With my voice - Not merely mentally, but he gave utterance to the deep anguish of his soul in words. So the Saviour did in the garden of Gethsemane Matthew 26:39; and so, perhaps, most persons do in deep affliction. It is natural then to cry out for help; and besides the fact that we may hope that any prayer then, though mental only, would bring relief by being answered, there is a measure of relief found by the very act of giving utterance or vent to the deep and, as it were, pent-up feelings of the soul. In calmer times we are satisfied with unuttered aspirations, with gentle ejaculations, with sweet mental communion with God; in overwhelming trials we give utterance to our feelings in the earnest language of pleading.

And he heard me - Or, "then he hears me;" that is, when I call. The psalmist refers to what he had constantly found to be true, that God was a hearer of prayer.

Out of his holy hill - Zion. See the notes at Psalm 2:6. That was the place to which David had removed the ark, and which was regarded, therefore, as the special dwelling-place of the Most High. To him, as dwelling in Zion, prayer was accustomed to be offered, and there he was accustomed to answer prayer. To this fact David here refers as one that had been illustrated in his former days. To that God who had thus answered him he felt that he might confidently appeal now.

Selah - Indicating another strophe or musical pause. See the notes at Psalm 3:2.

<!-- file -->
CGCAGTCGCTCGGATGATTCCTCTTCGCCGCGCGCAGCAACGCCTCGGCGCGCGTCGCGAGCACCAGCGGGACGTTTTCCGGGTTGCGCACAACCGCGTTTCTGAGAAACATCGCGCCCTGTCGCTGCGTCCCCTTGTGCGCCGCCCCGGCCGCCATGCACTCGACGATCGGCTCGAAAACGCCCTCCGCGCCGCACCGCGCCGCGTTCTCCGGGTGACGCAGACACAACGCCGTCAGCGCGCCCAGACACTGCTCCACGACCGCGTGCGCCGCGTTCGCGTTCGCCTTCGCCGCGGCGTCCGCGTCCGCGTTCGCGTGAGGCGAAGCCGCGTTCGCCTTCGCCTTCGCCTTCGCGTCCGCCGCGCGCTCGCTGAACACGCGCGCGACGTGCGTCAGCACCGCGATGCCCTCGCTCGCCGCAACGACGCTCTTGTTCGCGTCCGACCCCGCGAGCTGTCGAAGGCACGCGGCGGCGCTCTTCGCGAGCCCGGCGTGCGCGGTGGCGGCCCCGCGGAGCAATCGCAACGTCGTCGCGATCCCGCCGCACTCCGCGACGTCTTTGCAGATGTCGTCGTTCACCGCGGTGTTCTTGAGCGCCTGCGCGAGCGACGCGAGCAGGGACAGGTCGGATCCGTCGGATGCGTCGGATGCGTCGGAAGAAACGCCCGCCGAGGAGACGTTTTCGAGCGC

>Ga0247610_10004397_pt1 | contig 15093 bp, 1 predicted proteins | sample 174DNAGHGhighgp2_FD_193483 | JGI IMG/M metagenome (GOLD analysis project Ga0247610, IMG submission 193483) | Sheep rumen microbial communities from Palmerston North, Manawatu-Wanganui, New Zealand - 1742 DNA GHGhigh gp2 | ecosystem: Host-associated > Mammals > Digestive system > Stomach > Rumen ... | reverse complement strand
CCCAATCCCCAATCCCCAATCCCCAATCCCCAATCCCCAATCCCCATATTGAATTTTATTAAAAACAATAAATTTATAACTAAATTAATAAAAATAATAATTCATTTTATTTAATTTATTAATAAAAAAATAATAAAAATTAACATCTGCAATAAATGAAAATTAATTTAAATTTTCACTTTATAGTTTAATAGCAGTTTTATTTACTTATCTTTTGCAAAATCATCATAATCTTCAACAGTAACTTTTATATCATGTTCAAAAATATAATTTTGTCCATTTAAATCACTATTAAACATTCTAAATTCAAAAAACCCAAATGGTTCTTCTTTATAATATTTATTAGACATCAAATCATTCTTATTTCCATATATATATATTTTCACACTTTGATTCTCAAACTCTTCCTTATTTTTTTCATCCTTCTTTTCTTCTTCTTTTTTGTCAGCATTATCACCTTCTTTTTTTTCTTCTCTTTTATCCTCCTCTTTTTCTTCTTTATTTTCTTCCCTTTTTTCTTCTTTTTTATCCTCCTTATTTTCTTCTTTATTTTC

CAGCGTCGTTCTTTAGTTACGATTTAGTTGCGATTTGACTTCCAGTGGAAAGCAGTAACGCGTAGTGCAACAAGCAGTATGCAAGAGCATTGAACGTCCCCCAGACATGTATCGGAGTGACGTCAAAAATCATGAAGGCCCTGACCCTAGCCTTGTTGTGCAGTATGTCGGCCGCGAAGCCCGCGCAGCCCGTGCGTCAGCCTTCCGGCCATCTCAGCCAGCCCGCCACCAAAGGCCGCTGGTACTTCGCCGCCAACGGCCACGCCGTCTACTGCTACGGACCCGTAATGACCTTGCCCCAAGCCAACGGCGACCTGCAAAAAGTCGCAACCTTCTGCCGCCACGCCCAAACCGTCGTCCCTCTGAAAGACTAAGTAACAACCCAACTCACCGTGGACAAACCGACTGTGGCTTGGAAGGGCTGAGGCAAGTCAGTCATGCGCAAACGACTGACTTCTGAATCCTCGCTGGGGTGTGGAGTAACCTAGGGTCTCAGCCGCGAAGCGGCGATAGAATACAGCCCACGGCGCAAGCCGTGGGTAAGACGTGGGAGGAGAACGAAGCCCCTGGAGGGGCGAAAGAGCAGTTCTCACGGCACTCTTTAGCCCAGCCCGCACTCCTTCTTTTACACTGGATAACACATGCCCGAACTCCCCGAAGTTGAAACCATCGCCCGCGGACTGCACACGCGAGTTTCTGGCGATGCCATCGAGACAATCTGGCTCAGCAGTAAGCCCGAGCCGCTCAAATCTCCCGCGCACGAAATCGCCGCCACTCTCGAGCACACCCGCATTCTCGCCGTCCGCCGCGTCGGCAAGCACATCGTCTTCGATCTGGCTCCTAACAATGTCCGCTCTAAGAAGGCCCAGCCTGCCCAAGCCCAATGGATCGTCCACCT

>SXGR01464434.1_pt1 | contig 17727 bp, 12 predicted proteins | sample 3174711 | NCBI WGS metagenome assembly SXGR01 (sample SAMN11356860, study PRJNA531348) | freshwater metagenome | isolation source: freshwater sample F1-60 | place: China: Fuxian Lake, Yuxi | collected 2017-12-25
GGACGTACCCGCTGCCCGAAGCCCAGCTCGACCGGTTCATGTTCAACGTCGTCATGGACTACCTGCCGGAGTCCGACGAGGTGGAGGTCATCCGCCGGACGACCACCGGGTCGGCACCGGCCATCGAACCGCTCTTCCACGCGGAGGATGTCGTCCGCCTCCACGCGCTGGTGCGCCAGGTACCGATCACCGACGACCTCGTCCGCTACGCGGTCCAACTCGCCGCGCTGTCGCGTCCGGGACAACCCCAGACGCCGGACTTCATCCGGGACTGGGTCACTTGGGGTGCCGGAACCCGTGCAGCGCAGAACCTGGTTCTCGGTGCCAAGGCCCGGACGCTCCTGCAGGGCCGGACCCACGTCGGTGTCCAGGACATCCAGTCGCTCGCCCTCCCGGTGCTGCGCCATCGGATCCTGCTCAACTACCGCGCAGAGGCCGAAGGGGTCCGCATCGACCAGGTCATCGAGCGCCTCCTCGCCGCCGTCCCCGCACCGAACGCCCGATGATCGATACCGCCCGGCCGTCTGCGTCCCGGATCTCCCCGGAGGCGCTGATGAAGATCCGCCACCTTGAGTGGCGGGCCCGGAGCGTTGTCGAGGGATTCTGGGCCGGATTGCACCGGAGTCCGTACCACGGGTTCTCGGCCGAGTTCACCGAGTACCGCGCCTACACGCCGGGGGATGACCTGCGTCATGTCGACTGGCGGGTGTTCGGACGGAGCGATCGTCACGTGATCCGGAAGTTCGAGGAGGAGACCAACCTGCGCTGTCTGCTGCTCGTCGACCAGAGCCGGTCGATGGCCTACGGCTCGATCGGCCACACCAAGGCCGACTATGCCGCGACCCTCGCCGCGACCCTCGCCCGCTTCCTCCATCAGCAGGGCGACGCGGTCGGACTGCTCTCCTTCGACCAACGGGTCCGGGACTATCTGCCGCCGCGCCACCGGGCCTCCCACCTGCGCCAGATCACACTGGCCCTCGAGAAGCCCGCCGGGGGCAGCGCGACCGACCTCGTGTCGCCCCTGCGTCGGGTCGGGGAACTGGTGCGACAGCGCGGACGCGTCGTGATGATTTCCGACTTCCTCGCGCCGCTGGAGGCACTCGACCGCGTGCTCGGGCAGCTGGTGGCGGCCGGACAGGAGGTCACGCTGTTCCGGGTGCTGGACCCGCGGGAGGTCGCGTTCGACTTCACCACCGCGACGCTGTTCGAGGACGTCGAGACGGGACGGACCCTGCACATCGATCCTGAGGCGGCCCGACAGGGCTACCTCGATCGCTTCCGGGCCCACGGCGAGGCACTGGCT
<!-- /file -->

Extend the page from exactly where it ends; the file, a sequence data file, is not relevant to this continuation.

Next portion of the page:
4. cried … heard—Such has been my experience. The latter verb denotes a gracious hearing or answering.

out of—or, "from."

his holy hill—Zion (Ps 2:6). His visible earthly residence.

With my voice; the witness of my faith and fervency of affections.

Out of his holy hill; either out of heaven, so called Psalm 15:1: compare Isaiah 66:1. Or rather,

2. Out of the hill of Zion, where God was especially present, the ark being there at this time; towards which the saints then used to direct their prayers, and from thence God heard and answered and blessed them, Psalm 128:5 134:3.

I cried unto the Lord with my voice,.... The experience which the psalmist had of being heard in prayer, was what gave great encouragement to his faith, as to his interest in God and salvation by him, when his enemies were so increased about him; for crying here is to be understood of prayer, as it is often used in this book of Psalms: and so the Targum renders it, "I prayed"; and this designs vocal prayer. Sometimes there is a crying in prayer and no voice heard, as it is said of Moses, Exodus 14:15; and was the case of Hannah, 1 Samuel 1:13; but this was with a voice, and a loud one, as in Psalm 55:17; denoting ardour, fervency, and importunity; and such prayer avails much with God. The object addressed in prayer is the Lord, the God of his life, and who was able to save him, and supply all his wants;